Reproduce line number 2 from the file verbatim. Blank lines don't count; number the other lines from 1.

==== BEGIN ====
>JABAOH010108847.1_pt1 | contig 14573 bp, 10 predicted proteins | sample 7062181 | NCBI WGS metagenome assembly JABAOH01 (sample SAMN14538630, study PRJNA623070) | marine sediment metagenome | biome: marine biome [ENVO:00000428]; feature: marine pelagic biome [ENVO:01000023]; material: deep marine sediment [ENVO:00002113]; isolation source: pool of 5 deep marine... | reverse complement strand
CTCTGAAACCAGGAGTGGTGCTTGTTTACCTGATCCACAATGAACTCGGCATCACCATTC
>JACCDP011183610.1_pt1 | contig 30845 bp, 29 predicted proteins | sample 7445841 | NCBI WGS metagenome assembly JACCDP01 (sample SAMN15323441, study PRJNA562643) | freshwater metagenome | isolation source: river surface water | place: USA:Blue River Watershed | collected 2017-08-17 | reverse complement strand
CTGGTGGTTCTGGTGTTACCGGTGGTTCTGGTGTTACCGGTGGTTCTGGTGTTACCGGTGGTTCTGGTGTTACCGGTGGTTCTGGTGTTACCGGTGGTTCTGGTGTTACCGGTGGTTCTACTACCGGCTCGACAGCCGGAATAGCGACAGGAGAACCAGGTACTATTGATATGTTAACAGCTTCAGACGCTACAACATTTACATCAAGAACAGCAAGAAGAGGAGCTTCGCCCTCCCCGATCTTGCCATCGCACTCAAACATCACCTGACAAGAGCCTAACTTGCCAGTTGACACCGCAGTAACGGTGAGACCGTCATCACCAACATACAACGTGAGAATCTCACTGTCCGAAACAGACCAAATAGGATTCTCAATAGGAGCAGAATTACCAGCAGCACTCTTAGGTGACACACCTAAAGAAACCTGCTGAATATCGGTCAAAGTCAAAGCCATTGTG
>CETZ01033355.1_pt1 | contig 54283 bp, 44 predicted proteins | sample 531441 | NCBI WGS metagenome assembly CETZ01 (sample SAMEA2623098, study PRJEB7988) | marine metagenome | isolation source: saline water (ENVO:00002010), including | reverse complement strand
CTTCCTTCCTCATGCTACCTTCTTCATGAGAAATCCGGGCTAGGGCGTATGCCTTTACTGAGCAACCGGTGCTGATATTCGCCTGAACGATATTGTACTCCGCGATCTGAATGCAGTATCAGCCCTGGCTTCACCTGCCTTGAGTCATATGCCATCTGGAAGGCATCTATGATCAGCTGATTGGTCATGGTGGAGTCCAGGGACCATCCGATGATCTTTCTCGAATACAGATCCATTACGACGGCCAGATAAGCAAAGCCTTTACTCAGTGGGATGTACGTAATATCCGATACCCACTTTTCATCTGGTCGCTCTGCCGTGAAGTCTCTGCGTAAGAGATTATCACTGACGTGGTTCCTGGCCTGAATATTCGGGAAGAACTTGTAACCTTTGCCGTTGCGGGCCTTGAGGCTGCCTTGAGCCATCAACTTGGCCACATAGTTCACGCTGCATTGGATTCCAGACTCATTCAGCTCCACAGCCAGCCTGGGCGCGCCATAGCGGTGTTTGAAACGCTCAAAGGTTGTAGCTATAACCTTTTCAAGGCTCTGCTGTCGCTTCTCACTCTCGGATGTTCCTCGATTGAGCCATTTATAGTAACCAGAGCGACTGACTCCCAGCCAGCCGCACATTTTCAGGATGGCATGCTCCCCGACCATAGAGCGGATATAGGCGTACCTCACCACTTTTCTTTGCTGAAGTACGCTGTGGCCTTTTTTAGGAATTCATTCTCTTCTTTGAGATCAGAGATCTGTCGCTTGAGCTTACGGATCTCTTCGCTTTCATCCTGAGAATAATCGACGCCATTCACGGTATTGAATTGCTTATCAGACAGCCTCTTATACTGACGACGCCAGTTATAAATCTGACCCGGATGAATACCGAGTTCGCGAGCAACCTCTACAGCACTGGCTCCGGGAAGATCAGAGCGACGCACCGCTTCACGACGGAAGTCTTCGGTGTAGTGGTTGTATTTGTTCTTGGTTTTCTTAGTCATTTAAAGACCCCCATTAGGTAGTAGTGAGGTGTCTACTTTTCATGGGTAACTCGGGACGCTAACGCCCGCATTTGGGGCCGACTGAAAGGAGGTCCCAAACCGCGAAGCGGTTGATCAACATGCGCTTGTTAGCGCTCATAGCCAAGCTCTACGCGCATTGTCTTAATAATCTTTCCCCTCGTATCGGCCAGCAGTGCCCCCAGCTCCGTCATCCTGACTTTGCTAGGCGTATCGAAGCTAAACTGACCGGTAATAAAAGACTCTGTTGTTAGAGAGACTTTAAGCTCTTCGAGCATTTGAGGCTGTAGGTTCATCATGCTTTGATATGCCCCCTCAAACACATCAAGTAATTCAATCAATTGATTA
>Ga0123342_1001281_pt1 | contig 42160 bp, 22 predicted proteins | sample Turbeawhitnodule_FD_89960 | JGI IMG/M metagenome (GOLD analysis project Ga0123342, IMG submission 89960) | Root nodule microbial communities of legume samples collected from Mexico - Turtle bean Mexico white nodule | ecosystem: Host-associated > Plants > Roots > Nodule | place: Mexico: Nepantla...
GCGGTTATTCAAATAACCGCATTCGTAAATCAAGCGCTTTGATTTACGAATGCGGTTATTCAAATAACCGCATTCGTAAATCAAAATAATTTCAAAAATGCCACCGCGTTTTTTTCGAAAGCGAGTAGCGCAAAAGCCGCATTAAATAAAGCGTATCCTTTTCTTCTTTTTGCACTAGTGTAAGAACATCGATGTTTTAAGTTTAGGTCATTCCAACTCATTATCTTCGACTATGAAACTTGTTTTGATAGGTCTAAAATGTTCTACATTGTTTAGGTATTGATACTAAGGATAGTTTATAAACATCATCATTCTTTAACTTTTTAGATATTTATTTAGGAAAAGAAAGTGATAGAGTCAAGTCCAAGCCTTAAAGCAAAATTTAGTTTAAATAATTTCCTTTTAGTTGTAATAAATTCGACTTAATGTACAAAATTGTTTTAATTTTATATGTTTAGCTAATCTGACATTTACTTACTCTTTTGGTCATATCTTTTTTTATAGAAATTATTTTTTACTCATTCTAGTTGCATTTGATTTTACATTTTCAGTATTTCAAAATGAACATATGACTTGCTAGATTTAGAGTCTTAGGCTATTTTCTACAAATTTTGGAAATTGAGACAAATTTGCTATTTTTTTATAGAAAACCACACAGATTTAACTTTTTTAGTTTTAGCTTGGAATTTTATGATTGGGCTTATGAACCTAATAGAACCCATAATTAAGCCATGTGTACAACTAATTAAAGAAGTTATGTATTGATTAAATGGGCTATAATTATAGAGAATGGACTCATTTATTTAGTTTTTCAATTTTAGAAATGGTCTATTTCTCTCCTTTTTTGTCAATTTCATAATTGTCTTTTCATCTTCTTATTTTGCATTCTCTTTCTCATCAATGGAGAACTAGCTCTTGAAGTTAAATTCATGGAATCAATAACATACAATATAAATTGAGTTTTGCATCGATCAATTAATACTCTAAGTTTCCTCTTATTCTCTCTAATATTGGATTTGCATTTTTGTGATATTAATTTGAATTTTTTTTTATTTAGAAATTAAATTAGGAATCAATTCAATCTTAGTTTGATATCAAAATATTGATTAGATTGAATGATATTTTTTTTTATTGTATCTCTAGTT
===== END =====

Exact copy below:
CTCTGAAACCAGGAGTGGTGCTTGTTTACCTGATCCACAATGAACTCGGCATCACCATTC